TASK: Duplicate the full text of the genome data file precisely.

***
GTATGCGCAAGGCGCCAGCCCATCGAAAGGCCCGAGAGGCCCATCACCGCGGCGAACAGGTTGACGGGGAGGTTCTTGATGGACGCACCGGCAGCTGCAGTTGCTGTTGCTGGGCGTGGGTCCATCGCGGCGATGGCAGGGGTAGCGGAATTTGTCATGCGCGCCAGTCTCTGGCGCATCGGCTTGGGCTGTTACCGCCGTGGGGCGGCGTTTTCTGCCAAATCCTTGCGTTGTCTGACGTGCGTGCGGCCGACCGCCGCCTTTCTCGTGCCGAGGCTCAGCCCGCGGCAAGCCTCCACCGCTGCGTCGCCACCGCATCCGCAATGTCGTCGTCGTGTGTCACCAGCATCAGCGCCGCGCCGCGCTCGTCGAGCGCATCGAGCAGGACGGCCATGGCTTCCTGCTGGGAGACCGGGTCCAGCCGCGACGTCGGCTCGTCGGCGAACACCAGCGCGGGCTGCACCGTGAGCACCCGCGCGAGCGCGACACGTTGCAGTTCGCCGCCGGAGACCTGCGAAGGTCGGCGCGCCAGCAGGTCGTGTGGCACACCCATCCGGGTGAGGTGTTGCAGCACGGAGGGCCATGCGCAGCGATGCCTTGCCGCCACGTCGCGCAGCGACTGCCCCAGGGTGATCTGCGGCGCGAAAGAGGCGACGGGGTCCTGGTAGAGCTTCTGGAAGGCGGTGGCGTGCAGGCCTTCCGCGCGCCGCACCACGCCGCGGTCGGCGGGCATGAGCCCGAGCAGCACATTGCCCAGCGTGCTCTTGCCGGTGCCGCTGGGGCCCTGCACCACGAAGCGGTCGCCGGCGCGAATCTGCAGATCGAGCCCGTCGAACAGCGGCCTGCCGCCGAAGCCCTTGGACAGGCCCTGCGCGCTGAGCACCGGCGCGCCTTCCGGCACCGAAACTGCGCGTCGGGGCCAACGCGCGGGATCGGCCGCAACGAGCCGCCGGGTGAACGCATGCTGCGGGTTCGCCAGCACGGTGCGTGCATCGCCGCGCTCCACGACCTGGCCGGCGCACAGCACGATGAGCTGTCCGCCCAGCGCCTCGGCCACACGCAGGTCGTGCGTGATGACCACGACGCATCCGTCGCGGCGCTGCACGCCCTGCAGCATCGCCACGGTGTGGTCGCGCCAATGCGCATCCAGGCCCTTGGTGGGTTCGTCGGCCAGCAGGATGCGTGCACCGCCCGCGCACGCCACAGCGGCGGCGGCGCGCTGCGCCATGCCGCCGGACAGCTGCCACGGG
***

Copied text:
GTATGCGCAAGGCGCCAGCCCATCGAAAGGCCCGAGAGGCCCATCACCGCGGCGAACAGGTTGACGGGGAGGTTCTTGATGGACGCACCGGCAGCTGCAGTTGCTGTTGCTGGGCGTGGGTCCATCGCGGCGATGGCAGGGGTAGCGGAATTTGTCATGCGCGCCAGTCTCTGGCGCATCGGCTTGGGCTGTTACCGCCGTGGGGCGGCGTTTTCTGCCAAATCCTTGCGTTGTCTGACGTGCGTGCGGCCGACCGCCGCCTTTCTCGTGCCGAGGCTCAGCCCGCGGCAAGCCTCCACCGCTGCGTCGCCACCGCATCCGCAATGTCGTCGTCGTGTGTCACCAGCATCAGCGCCGCGCCGCGCTCGTCGAGCGCATCGAGCAGGACGGCCATGGCTTCCTGCTGGGAGACCGGGTCCAGCCGCGACGTCGGCTCGTCGGCGAACACCAGCGCGGGCTGCACCGTGAGCACCCGCGCGAGCGCGACACGTTGCAGTTCGCCGCCGGAGACCTGCGAAGGTCGGCGCGCCAGCAGGTCGTGTGGCACACCCATCCGGGTGAGGTGTTGCAGCACGGAGGGCCATGCGCAGCGATGCCTTGCCGCCACGTCGCGCAGCGACTGCCCCAGGGTGATCTGCGGCGCGAAAGAGGCGACGGGGTCCTGGTAGAGCTTCTGGAAGGCGGTGGCGTGCAGGCCTTCCGCGCGCCGCACCACGCCGCGGTCGGCGGGCATGAGCCCGAGCAGCACATTGCCCAGCGTGCTCTTGCCGGTGCCGCTGGGGCCCTGCACCACGAAGCGGTCGCCGGCGCGAATCTGCAGATCGAGCCCGTCGAACAGCGGCCTGCCGCCGAAGCCCTTGGACAGGCCCTGCGCGCTGAGCACCGGCGCGCCTTCCGGCACCGAAACTGCGCGTCGGGGCCAACGCGCGGGATCGGCCGCAACGAGCCGCCGGGTGAACGCATGCTGCGGGTTCGCCAGCACGGTGCGTGCATCGCCGCGCTCCACGACCTGGCCGGCGCACAGCACGATGAGCTGTCCGCCCAGCGCCTCGGCCACACGCAGGTCGTGCGTGATGACCACGACGCATCCGTCGCGGCGCTGCACGCCCTGCAGCATCGCCACGGTGTGGTCGCGCCAATGCGCATCCAGGCCCTTGGTGGGTTCGTCGGCCAGCAGGATGCGTGCACCGCCCGCGCACGCCACAGCGGCGGCGGCGCGCTGCGCCATGCCGCCGGACAGCTGCCACGGG